2021 reinvented the HR industry by solidifying its new rules and regulations. 2022 will be all about pushing boundaries to maximize value. In this article, we will look at the emerging HR trends aiming to help businesses manage their workforce more productively and with greater empathy in 2022 and beyond.
Since the pandemic hit the world, there has been a paradigm shift in where and when we work and how we measure progress. The years 2020 and 2021 have changed the rules of the game — forever.
Emerging HR technologies are being designed today to change the way employers screen, hire, onboard and manage talent. Gartner research shows that 90% of HR leaders want to either maintain or increase their technology spend, while one-third intend to slash their budgets. This shows employers are all set to embrace the changing HR trends one way or the other.
From my perspective, here are the top HR trends for 2022 and beyond:
• Hybrid work model
• Employee wellness
• Diversity, equity and inclusion
• Employee reskilling and upskilling
• Data literacy
The hybrid work model is the future.
The pandemic has forced organizations to adopt a hybrid work model where employees can continue to work remotely as well as from the office.
According to a 2020 report, 90% of HR leaders would like to allow their employees to split their time between working remotely and working from an office post-vaccination. According to a survey by WeWork and Workplace Intelligence, 79% of the C-suite will encourage their employees to adopt the hybrid work model if their job permits it.
The hybrid work model is here to empower employees while keeping them engaged even when times are difficult. Instead of paying unnecessary attention to the place of work, the entire focus is on delivering better business results while ensuring employee wellness.
This shift to hybrid work will be a massive transformation in the coming years, and every HR professional must be prepared to support it.
Employee wellness will be more important than ever.
The pandemic has had a negative impact on workforce health. Factors such as anxiety, fear of losing one’s job and high workload have dented employee morale across industries, resulting in burnout. According to Gartner, 85% of employees said they experienced higher levels of burnout while 40% reported adverse impacts on work-life balance.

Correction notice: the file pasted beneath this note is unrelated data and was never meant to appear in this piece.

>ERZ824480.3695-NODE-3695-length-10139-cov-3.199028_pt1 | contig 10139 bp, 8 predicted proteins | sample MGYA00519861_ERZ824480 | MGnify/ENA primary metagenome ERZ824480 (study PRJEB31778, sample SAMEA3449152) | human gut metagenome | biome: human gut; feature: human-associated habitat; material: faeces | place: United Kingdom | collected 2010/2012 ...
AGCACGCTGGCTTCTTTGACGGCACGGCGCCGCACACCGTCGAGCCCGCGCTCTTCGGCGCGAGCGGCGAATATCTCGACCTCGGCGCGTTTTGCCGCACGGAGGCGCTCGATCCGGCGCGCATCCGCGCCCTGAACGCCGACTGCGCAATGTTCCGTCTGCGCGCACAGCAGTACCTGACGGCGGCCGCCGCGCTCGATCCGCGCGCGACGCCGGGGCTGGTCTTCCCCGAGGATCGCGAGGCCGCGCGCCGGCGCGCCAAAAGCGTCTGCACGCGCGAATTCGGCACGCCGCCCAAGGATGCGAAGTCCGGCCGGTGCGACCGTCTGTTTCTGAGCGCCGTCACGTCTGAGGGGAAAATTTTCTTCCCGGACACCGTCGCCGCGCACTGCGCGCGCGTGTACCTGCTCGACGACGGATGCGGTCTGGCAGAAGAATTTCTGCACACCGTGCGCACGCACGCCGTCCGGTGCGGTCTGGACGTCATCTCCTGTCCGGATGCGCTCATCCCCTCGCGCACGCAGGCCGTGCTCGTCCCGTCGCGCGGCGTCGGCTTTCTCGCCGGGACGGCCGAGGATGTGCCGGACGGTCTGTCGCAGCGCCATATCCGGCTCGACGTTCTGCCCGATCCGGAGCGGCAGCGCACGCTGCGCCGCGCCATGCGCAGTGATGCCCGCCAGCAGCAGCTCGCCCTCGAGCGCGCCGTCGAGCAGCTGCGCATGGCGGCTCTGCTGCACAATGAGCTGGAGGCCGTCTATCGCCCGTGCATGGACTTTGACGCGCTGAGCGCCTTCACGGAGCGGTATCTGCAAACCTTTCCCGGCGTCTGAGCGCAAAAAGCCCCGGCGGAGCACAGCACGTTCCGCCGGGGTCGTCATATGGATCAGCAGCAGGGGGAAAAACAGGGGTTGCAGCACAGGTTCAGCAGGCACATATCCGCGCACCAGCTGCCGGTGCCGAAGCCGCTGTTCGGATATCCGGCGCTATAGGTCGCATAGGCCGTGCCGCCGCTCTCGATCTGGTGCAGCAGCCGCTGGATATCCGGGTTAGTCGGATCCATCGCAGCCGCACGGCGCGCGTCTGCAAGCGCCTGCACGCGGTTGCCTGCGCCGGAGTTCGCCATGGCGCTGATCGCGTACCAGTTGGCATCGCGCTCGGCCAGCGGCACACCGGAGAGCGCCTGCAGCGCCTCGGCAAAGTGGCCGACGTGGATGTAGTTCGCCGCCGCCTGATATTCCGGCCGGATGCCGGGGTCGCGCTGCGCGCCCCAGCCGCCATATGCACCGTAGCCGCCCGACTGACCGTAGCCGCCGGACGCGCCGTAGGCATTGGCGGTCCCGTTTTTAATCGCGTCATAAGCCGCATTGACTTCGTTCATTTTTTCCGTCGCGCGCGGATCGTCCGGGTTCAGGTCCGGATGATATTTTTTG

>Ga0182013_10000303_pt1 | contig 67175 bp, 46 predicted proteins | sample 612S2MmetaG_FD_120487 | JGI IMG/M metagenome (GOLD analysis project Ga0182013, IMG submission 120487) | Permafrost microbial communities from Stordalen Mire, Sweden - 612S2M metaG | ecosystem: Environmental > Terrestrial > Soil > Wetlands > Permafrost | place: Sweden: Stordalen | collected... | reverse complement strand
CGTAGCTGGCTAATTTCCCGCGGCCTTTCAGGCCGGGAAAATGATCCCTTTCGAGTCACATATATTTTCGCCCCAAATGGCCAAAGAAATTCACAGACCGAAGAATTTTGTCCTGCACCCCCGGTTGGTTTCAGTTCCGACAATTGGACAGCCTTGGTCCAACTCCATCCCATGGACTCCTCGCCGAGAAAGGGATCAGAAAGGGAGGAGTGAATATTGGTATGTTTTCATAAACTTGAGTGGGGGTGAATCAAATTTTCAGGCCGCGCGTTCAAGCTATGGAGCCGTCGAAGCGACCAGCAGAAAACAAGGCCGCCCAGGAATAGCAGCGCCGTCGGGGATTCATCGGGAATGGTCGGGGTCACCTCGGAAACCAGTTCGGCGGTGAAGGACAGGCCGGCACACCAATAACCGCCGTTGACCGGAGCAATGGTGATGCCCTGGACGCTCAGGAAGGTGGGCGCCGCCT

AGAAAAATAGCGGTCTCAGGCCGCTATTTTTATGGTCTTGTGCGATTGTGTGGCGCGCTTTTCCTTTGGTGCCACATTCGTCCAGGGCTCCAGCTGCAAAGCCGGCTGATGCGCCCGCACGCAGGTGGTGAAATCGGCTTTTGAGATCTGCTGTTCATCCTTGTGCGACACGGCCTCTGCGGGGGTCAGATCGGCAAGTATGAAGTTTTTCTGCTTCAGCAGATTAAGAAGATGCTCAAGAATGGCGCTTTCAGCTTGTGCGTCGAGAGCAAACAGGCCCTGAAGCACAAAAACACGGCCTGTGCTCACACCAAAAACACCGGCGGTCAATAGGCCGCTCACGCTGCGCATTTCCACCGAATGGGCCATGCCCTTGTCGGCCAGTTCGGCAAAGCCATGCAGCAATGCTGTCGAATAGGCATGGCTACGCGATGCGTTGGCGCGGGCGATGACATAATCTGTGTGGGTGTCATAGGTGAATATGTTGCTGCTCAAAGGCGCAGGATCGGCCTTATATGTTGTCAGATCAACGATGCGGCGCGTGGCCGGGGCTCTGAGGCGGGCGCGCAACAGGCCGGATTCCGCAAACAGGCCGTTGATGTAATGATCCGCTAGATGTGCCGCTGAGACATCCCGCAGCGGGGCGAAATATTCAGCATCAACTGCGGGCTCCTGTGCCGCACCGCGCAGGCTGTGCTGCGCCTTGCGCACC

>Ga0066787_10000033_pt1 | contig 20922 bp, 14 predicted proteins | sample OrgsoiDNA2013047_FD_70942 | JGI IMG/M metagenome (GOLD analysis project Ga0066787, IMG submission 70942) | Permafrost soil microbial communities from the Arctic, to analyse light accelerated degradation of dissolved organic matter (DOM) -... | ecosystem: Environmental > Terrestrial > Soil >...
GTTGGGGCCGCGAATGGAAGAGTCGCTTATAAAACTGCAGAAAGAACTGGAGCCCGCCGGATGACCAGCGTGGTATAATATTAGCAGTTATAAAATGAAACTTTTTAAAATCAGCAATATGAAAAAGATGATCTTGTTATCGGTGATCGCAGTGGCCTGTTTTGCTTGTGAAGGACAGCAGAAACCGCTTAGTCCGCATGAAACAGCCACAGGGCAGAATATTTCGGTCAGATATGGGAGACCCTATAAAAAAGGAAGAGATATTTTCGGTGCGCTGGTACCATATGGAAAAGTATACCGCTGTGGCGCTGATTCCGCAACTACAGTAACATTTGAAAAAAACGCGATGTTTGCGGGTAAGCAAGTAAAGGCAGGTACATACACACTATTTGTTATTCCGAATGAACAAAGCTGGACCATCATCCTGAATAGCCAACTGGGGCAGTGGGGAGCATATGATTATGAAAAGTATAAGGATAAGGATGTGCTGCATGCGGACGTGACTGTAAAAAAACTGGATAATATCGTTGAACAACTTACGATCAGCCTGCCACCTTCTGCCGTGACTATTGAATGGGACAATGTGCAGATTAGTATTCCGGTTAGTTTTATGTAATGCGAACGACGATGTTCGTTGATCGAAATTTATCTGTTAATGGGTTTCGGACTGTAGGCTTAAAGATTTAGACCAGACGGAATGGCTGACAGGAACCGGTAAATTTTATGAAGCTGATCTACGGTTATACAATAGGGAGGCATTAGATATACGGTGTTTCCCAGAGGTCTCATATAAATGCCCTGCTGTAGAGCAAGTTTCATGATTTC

Indeed, employees have been stressed since the pandemic began, which has caused several physical and mental health issues. Employers in 2022 and beyond will be more proactive than ever to make employee wellness a foremost priority. In fact, according to the CDC, employer investment in employee wellness programs could lower healthcare costs and insurance claims.
Diversity, equity and inclusion are the rising needs.
The pandemic has created a need for greater empathy as well as a more humane and inclusive work environment, which has inspired organizations to focus on diversity, equity and inclusion (DE&I). DE&I in the workplace is likely going to be top of the list of HR priorities in the future. HR professionals should plan to invest more in diversity and inclusion to spur innovation and growth.
DE&I is more than just a trend; it helps organizations penetrate a wider talent marketplace and build a global brand.
Employee upskilling and reskilling will be in focus.
In this rapidly evolving workplace, many of the skills that were sought after for a job in 2018 may not even be applicable in 2022. This has forced businesses to focus on upskilling and reskilling their existing workforce. Another reason is the shortage of multi-talented professionals willing to change jobs.
There is a shift from people analytics to data literacy.
Not very long ago, businesses were looking for expertise in people analytics. But now, there’s a conspicuous shift from people analytics to data literacy. For 2022 and beyond, HR leaders should prioritize enhancing their data literacy and data mining skills using the latest technologies and automation.
The challenge for HR professionals is to read data contextually and obtain the insights that are relevant to executing the job at hand. To achieve that, many HR professionals need to improve their data literacy capabilities. Currently, only about four in 10 HR professionals can read, apply and communicate data effectively to influence decision-making, according to findings from the Academy to Innovate HR (AIHR). Data literacy is surely here to stay for long as it empowers leaders to accurately deal with workforce data and drive better business value.
2022 represents a year full of promise, innovation and greater inclusion. Heading into the new year, HR leaders should focus on maximizing value and pushing boundaries.